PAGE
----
a "template"), and maybe we can do something. But until then ...

"Doctor, it hurts!"

"What hurts?"

"Never mind the details, just make it better!"

--
Eric Sosman
es*****@ieee-dot-org.invalid
Jun 27 '08 #3
Julien Lafaye <se***********@pinglou.netwrote:
i callocated a pointer to a user-defined struct. The value of the pointer is
something like 0x0000002aaaaa (can't remember actually, I don't have the
computer running the code with me). Then I perform some stuff on the
allocated structure which must be buggy since after its execution the value
of the pointer is something like 0xffffff2aaaaa, i.e. same lsb, different
msb. I don't know where to start to debug this. Obviously, when I run the
programm I get a SIGSEGV when deferencing the pointer and valgrind shows no
indication of invalid memory access. Do you have any clue on how to start
debugging this. Below is the template of my code.
static int do_stuff()
{
obj_t res = *calloc((size_t)1, sizeof(obj_t));
This looks pretty wrong. First of all, what is 'obj_t'typeded'ed
to?Is it a pointer to a structure or a structure? From its use
on the right hand side it looks like it's typedef'ed as a pointer
to a structure, while the use of 'sizeof(obj_t) makes it look
like the other way round (or you would just be allocating enough
memory for a pointer and not a structure).

And then the '*' in front of the calloc() call is definitely
wrong - you don't want what the return value is pointing to
(and you would be dereferencing a void pointer, which is for-
bidden) but you want what calloc() returned stored in 'res'.
Wasn't your compiler complaining loudly or did you forgot to
ask it to report problematic code with (at least) '-W -Wall'?

And there's also the question if you included <stdlib.h-
without a prototype in scope you can get weird effects.

And, finally, you should check the return value of calloc()
before you use it;-)
// res is 0x000000..
How did you got that result? And, again, what is 'obj_t' for
a kind of type?
obj_iterate(res);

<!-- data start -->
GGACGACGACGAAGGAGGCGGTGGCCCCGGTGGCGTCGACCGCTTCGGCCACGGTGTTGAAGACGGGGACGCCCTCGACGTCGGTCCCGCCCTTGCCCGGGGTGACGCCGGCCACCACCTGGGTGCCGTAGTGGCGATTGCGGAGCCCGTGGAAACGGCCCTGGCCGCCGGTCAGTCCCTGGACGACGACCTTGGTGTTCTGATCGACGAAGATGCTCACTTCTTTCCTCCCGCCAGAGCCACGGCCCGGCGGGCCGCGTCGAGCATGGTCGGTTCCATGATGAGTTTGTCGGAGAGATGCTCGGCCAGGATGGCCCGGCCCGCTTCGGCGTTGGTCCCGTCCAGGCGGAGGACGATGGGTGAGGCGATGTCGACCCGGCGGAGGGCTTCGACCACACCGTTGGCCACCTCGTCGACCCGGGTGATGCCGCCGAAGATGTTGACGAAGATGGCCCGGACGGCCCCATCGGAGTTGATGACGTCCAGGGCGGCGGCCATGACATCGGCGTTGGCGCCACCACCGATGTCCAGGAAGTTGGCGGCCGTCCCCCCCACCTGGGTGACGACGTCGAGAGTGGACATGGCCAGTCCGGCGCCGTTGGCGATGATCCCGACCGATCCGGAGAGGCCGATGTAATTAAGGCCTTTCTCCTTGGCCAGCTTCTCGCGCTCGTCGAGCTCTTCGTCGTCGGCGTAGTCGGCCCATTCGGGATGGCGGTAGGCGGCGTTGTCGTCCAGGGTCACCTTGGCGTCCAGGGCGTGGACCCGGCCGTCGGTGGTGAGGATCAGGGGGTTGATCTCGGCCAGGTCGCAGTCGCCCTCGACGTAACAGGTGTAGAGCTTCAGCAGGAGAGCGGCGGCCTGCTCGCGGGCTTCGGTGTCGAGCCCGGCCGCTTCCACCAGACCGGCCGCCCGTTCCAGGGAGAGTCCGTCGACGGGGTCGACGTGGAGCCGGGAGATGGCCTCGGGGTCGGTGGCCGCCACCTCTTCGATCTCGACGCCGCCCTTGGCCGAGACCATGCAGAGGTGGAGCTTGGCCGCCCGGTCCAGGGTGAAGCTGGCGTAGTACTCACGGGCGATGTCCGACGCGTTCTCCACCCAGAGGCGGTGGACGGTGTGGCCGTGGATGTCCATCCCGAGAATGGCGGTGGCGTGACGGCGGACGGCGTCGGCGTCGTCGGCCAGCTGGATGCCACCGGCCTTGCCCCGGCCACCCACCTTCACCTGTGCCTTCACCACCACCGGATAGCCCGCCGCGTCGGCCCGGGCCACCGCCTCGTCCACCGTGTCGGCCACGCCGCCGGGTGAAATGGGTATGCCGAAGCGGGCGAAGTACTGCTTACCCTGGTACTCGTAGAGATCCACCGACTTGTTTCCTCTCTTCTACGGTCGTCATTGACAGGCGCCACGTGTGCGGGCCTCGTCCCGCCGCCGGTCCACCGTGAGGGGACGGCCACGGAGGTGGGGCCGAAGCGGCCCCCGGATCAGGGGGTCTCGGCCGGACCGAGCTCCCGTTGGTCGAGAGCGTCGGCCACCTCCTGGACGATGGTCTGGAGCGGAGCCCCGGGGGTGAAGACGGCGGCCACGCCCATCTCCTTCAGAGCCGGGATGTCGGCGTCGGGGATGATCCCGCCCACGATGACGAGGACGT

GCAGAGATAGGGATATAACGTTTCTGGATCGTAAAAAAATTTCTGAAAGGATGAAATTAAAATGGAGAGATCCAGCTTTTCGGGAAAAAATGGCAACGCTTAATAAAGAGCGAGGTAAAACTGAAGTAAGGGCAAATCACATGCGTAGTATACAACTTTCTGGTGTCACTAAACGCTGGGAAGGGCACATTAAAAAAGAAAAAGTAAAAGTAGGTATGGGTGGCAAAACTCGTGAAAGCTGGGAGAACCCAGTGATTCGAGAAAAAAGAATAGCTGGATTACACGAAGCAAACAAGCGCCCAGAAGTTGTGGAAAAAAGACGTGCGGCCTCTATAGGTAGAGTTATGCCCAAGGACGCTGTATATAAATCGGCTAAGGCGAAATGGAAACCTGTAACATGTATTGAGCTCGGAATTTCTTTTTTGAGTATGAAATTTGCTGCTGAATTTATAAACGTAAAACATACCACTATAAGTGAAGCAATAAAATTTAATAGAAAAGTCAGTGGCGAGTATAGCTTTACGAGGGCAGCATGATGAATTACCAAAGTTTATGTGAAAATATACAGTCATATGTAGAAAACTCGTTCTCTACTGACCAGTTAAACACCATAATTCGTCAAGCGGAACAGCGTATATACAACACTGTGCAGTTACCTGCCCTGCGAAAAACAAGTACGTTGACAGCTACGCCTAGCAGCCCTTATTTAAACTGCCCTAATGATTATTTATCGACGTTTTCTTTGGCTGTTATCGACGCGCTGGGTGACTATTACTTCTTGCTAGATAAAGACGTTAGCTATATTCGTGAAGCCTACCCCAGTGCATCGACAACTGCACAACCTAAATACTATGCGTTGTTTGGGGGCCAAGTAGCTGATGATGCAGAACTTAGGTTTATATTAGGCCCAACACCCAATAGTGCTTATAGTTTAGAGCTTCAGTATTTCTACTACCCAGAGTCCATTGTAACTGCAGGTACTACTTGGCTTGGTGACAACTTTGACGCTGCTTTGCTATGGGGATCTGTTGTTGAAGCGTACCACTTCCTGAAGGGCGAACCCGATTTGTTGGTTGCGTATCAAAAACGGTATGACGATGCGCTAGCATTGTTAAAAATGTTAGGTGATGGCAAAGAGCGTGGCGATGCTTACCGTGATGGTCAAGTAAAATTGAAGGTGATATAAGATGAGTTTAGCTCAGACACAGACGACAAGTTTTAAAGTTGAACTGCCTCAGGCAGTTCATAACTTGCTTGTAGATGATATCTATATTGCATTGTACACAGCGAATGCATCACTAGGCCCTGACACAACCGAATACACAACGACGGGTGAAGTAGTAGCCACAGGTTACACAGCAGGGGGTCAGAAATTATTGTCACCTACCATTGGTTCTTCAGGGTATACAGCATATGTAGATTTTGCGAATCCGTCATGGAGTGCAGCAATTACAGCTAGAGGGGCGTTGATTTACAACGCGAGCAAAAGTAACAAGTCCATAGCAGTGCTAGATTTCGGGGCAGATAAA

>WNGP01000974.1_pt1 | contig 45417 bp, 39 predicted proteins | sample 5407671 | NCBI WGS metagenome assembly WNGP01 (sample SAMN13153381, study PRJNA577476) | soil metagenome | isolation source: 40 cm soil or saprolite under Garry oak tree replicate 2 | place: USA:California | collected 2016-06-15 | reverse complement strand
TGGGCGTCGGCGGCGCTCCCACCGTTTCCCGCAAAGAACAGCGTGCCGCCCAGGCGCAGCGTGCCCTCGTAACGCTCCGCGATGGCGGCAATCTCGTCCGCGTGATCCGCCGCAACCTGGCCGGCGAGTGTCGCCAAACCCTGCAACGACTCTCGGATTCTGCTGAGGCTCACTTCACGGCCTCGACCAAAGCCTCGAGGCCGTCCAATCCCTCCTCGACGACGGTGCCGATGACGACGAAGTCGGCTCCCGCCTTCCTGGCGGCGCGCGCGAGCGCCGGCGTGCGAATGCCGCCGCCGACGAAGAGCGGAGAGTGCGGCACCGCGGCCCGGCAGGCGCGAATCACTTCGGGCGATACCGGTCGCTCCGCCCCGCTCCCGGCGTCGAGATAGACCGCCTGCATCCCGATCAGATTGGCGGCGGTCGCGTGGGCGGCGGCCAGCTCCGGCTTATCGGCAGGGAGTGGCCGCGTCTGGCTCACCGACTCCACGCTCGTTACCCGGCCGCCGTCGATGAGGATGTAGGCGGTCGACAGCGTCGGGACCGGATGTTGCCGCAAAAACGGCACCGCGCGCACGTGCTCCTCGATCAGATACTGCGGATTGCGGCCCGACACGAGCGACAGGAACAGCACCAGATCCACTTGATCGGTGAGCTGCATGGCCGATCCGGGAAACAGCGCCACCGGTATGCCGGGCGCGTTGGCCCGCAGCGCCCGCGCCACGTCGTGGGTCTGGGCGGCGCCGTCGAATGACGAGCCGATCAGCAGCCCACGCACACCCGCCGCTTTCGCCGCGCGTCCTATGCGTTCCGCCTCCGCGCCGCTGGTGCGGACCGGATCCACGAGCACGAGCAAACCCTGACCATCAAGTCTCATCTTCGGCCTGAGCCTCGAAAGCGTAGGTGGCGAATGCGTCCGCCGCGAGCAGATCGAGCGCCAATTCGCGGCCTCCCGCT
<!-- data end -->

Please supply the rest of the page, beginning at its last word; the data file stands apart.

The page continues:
// res is 0xffffff..
Please report the exact source code you were using plus the
exact results, not something you think you remember - much
too often one is making mistakes that make figuring out the
real problem impossible.
Regards, Jens
--
\ Jens Thoms Toerring ___ jt@toerring.de
\__________________________ http://toerring.de
Jun 27 '08 #4
static int do_stuff()
{
obj_t res = *calloc((size_t)1, sizeof(obj_t));
// res is 0x000000..
obj_iterate(res);
// res is 0xffffff..
do_other_stuff(res->fied); <-- SIGSEGV
}
The code is fundamentally wrong. You do not dereference the result of
calloc() and assign it to an object, but assign it to a pointer to the
object.

obj_iterate() probably and do_other_stuff() definitely expect "res" to be a
pointer, when here it isn't.

Jun 27 '08 #5
On May 10, 11:02*pm, Julien Lafaye <sensei+use...@pinglou.netwrote:
Hello,

i callocated a pointer to a user-defined struct. The value of the pointer is
something like 0x0000002aaaaa (can't remember actually, I don't have the
computer running the code with me). Then I perform some stuff on the
allocated structure which must be buggy since after its execution the value
of the pointer is something like 0xffffff2aaaaa, i.e. same lsb, different
msb. I don't know where to start to debug this. Obviously, when I run the
programm I get a SIGSEGV when deferencing the pointer and valgrind shows no
indication of invalid memory access. Do you have any clue on how to start
debugging this. Below is the template of my code.

static int do_stuff()
{
* obj_t res = *calloc((size_t)1, sizeof(obj_t));
* // res is 0x000000..
* obj_iterate(res);
* // res is 0xffffff..
* do_other_stuff(res->fied); <-- SIGSEGV

}

Julien

PS: my architecture is X86_64, Linux, gcc-4; code is compiled without
optimization, debugging symbols activated
Trace the value of res in obj_iterate and see where the top half